Inflammation and the central nervous system in inflammatory rheumatic disease

Kaplan, C., Minc, A., Basu, N. and Schrepf, A. (2019) Inflammation and the central nervous system in inflammatory rheumatic disease. Current Rheumatology Reports, 21(12), 67. (doi: 10.1007/s11926-019-0870-5) (PMID:31807958)

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Purpose of Review: To review how peripheral inflammation in rheumatic disease influences the central nervous system. We consider recent studies of rheumatic disease that employ functional and structural neuroimaging in the context of inflammation, as well as recent studies considering how immunosuppressive therapy is associated with changes in brain function and structure. Recent Findings: The most compelling evidence thus far comes from studies of rheumatoid arthritis and indicates that higher levels of inflammation are associated with changes in cognitive, affective, and pain-processing brain regions, some of which may be rectified by anti-inflammatory treatment. Comorbid symptoms such as widespread pain and fatigue may also be associated with these changes. Inflammation may be associated with compensatory activation of brain regions to offset structural changes. Summary: This emerging line of evidence suggests that communication between the brain and immune system are an important and underappreciated aspect of inflammatory rheumatic disease.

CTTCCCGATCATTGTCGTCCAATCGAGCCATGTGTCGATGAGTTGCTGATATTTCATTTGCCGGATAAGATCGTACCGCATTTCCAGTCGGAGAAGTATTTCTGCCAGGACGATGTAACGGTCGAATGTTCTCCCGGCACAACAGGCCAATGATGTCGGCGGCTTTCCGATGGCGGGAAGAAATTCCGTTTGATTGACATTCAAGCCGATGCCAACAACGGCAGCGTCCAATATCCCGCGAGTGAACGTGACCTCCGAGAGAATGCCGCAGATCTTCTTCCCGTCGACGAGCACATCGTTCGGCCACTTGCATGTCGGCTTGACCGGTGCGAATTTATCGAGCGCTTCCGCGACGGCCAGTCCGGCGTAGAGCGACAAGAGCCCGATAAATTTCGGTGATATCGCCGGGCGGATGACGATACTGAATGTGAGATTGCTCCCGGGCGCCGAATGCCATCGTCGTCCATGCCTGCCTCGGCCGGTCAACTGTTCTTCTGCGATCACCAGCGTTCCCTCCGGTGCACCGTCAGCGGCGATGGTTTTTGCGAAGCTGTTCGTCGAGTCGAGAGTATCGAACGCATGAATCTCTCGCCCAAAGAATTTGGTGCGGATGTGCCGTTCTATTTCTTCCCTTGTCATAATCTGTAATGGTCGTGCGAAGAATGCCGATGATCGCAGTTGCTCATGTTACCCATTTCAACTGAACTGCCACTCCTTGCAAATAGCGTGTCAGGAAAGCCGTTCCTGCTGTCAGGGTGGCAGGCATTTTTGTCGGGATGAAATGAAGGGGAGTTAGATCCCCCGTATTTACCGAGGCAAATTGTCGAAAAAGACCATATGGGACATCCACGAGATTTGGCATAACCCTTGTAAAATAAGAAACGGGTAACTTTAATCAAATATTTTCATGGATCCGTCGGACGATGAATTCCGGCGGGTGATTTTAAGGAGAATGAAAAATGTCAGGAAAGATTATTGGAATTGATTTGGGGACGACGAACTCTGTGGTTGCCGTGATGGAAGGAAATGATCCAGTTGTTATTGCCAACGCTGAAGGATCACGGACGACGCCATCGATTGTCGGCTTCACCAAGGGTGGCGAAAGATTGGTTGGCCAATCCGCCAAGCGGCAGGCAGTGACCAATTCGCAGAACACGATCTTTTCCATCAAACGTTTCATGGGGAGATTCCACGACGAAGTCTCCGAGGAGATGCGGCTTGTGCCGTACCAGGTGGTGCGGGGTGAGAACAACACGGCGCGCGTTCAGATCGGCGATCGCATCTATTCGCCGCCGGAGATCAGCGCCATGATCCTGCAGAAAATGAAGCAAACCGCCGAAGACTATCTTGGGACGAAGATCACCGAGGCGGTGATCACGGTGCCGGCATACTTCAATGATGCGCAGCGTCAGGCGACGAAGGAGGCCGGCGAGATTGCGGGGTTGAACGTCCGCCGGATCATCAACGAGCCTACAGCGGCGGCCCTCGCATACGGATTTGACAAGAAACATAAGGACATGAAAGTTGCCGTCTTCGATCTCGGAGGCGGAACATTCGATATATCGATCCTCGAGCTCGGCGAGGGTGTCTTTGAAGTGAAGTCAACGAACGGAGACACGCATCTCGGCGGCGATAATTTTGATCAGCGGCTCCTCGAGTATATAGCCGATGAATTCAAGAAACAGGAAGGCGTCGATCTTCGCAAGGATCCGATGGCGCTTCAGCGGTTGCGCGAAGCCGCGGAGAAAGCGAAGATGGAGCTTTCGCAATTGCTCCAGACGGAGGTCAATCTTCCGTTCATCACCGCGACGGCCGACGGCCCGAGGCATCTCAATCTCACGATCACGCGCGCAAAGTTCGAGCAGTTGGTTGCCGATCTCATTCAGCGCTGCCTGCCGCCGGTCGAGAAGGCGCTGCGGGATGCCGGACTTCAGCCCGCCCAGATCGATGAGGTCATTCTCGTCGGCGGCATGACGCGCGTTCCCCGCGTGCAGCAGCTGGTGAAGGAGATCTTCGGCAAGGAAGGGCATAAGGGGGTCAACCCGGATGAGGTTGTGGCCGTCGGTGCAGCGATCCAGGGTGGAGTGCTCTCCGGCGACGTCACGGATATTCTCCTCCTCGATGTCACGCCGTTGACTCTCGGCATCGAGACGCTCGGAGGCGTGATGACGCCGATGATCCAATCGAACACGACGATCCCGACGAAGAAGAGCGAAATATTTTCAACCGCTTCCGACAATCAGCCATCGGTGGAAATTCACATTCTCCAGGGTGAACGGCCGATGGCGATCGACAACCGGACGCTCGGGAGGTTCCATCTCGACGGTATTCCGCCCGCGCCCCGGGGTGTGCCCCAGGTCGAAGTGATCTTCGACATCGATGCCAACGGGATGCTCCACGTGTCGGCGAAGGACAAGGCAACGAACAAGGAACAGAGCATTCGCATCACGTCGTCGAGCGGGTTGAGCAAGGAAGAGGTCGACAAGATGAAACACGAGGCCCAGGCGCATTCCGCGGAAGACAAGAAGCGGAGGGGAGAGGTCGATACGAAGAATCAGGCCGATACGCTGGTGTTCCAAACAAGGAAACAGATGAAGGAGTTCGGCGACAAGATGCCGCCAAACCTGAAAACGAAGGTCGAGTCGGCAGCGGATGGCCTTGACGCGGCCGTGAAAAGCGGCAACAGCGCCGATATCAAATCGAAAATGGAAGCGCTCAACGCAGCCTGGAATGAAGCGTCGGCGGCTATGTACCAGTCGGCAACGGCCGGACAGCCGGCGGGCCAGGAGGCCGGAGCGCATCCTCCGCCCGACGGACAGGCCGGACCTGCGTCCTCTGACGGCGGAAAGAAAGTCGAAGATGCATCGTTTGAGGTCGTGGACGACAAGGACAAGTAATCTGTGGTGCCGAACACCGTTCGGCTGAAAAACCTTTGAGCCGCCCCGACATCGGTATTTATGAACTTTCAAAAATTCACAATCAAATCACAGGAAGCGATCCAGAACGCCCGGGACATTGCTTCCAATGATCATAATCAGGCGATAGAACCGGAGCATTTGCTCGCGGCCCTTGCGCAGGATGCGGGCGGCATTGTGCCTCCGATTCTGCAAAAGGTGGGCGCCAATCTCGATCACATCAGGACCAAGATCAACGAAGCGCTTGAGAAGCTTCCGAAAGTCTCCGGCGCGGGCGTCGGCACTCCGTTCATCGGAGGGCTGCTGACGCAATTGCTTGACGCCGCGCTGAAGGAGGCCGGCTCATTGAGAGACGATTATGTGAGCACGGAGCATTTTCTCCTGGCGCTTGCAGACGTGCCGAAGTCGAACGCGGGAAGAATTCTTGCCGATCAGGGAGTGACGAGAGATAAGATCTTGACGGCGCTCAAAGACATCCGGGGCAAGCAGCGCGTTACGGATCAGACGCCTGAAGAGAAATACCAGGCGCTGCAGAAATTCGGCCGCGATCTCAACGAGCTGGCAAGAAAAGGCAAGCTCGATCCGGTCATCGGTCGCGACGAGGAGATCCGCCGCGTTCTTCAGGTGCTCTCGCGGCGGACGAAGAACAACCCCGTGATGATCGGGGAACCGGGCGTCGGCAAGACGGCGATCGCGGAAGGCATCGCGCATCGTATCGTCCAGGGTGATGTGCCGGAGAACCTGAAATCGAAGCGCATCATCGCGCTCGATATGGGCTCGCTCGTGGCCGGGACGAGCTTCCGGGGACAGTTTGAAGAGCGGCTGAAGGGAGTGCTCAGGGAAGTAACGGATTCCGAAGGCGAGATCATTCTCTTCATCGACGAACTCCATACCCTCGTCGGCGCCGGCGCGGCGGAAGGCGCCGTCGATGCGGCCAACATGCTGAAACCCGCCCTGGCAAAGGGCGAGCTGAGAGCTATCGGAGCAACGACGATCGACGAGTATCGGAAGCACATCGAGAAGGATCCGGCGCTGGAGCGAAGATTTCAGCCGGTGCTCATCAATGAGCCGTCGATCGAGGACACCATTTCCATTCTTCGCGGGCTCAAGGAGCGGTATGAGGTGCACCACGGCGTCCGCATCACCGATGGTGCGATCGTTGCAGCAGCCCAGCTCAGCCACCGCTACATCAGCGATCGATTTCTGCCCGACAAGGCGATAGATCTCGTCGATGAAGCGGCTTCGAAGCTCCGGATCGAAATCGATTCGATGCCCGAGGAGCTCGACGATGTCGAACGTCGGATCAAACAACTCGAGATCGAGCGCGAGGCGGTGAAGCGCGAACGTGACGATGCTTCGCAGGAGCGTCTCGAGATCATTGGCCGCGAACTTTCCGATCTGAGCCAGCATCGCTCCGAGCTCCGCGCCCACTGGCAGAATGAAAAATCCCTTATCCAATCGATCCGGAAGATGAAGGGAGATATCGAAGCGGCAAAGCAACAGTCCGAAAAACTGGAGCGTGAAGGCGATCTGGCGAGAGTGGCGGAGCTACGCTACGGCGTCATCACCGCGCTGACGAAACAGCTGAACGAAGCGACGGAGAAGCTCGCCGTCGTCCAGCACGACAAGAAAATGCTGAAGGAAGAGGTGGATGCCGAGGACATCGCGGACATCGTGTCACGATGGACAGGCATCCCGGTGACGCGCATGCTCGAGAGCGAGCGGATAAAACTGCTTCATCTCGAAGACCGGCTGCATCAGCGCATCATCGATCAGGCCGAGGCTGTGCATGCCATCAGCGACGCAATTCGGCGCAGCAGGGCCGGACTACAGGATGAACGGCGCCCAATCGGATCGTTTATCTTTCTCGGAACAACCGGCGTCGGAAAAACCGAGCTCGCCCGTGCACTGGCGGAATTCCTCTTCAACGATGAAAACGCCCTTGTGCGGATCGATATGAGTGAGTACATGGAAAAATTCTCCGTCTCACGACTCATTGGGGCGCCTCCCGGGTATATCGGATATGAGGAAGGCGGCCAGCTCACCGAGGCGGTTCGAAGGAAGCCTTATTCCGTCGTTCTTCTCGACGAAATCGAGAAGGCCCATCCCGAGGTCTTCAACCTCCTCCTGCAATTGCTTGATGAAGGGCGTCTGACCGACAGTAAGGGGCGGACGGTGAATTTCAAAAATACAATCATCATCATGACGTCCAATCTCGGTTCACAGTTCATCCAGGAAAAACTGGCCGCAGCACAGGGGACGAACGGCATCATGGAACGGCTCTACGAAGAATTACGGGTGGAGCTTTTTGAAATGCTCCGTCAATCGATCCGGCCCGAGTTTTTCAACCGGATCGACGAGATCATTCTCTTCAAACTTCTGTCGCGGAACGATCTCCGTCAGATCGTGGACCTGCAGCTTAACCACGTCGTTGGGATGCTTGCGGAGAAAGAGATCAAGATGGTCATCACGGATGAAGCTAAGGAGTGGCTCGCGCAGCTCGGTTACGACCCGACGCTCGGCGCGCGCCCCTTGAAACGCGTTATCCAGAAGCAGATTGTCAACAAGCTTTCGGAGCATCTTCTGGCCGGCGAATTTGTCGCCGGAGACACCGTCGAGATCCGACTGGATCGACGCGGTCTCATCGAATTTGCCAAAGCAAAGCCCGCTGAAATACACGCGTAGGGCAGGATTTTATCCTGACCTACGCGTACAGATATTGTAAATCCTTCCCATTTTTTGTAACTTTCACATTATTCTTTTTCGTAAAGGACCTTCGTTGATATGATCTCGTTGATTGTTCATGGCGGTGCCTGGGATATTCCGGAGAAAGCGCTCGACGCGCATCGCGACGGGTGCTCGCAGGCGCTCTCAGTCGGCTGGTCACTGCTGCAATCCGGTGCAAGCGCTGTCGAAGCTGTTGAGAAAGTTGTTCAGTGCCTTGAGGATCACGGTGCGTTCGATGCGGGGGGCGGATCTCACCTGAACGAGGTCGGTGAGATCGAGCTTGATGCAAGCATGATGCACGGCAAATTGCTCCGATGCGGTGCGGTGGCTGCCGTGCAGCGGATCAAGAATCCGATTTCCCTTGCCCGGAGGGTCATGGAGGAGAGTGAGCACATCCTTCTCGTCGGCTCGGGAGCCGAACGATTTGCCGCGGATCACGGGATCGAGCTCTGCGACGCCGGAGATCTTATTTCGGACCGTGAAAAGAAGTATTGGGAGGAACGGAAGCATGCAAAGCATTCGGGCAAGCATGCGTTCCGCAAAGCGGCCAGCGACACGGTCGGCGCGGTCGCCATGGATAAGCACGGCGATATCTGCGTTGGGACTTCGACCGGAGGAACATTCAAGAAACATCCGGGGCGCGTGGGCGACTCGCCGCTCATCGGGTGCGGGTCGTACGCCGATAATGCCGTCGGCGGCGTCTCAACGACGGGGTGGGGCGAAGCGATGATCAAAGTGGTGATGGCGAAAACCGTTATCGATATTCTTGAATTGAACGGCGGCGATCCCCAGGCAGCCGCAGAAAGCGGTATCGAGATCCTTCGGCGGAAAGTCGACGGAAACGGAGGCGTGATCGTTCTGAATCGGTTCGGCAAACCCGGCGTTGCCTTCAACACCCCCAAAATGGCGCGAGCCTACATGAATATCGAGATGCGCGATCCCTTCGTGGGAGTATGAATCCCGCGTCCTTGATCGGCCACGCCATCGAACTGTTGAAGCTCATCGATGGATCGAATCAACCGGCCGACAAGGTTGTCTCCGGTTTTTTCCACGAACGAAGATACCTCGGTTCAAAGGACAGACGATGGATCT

Item Type:Articles
Glasgow Author(s) Enlighten ID:Basu, Professor Neil and Schrepf, Mr Andrew
Authors: Kaplan, C., Minc, A., Basu, N., and Schrepf, A.
College/School:College of Medical Veterinary and Life Sciences > Institute of Infection Immunity and Inflammation
Journal Name:Current Rheumatology Reports
ISSN (Online):1534-6307

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